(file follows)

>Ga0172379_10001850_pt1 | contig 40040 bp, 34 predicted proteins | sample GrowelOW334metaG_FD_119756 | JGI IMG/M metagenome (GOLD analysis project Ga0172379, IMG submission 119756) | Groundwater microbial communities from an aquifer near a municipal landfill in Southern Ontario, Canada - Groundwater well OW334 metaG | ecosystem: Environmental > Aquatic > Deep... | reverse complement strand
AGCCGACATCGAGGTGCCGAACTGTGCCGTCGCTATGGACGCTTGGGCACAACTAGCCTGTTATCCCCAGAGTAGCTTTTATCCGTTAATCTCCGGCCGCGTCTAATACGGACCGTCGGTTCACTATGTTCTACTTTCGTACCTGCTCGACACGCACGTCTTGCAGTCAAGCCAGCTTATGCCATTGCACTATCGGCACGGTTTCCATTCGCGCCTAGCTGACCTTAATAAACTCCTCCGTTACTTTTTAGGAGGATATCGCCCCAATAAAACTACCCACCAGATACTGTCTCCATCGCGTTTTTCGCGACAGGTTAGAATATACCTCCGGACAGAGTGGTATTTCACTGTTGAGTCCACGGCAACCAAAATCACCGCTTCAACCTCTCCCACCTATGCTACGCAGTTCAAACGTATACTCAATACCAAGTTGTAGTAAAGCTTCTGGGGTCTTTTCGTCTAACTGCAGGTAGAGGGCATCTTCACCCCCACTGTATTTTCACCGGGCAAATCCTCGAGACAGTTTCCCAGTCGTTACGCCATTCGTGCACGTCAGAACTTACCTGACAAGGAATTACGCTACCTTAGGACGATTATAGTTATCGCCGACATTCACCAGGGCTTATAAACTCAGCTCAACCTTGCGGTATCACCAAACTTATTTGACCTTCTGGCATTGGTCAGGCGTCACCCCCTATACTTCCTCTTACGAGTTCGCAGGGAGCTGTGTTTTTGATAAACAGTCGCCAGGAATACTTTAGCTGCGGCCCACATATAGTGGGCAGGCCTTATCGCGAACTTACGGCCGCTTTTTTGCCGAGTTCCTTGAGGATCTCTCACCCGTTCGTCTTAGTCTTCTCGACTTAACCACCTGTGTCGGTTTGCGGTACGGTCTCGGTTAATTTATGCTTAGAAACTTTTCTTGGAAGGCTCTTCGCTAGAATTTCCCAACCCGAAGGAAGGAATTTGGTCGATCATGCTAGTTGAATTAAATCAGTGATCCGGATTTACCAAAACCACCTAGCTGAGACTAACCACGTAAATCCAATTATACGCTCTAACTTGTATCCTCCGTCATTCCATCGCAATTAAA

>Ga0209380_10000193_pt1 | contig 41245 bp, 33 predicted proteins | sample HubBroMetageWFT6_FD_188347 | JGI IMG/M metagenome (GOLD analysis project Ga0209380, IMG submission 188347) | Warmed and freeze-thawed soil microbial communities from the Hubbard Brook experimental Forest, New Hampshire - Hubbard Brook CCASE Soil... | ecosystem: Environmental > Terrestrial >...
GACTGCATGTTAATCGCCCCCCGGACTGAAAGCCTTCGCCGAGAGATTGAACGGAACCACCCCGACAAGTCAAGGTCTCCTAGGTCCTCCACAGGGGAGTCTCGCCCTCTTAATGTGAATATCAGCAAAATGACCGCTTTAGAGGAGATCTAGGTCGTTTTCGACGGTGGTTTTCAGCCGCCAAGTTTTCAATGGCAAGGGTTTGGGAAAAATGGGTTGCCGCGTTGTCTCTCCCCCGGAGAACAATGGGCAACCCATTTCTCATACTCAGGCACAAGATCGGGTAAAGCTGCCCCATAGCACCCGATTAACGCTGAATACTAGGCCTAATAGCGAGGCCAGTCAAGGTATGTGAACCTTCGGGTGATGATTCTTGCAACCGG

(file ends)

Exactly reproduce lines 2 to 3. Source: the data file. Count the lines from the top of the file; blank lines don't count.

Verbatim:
AGCCGACATCGAGGTGCCGAACTGTGCCGTCGCTATGGACGCTTGGGCACAACTAGCCTGTTATCCCCAGAGTAGCTTTTATCCGTTAATCTCCGGCCGCGTCTAATACGGACCGTCGGTTCACTATGTTCTACTTTCGTACCTGCTCGACACGCACGTCTTGCAGTCAAGCCAGCTTATGCCATTGCACTATCGGCACGGTTTCCATTCGCGCCTAGCTGACCTTAATAAACTCCTCCGTTACTTTTTAGGAGGATATCGCCCCAATAAAACTACCCACCAGATACTGTCTCCATCGCGTTTTTCGCGACAGGTTAGAATATACCTCCGGACAGAGTGGTATTTCACTGTTGAGTCCACGGCAACCAAAATCACCGCTTCAACCTCTCCCACCTATGCTACGCAGTTCAAACGTATACTCAATACCAAGTTGTAGTAAAGCTTCTGGGGTCTTTTCGTCTAACTGCAGGTAGAGGGCATCTTCACCCCCACTGTATTTTCACCGGGCAAATCCTCGAGACAGTTTCCCAGTCGTTACGCCATTCGTGCACGTCAGAACTTACCTGACAAGGAATTACGCTACCTTAGGACGATTATAGTTATCGCCGACATTCACCAGGGCTTATAAACTCAGCTCAACCTTGCGGTATCACCAAACTTATTTGACCTTCTGGCATTGGTCAGGCGTCACCCCCTATACTTCCTCTTACGAGTTCGCAGGGAGCTGTGTTTTTGATAAACAGTCGCCAGGAATACTTTAGCTGCGGCCCACATATAGTGGGCAGGCCTTATCGCGAACTTACGGCCGCTTTTTTGCCGAGTTCCTTGAGGATCTCTCACCCGTTCGTCTTAGTCTTCTCGACTTAACCACCTGTGTCGGTTTGCGGTACGGTCTCGGTTAATTTATGCTTAGAAACTTTTCTTGGAAGGCTCTTCGCTAGAATTTCCCAACCCGAAGGAAGGAATTTGGTCGATCATGCTAGTTGAATTAAATCAGTGATCCGGATTTACCAAAACCACCTAGCTGAGACTAACCACGTAAATCCAATTATACGCTCTAACTTGTATCCTCCGTCATTCCATCGCAATTAAA

>Ga0209380_10000193_pt1 | contig 41245 bp, 33 predicted proteins | sample HubBroMetageWFT6_FD_188347 | JGI IMG/M metagenome (GOLD analysis project Ga0209380, IMG submission 188347) | Warmed and freeze-thawed soil microbial communities from the Hubbard Brook experimental Forest, New Hampshire - Hubbard Brook CCASE Soil... | ecosystem: Environmental > Terrestrial >...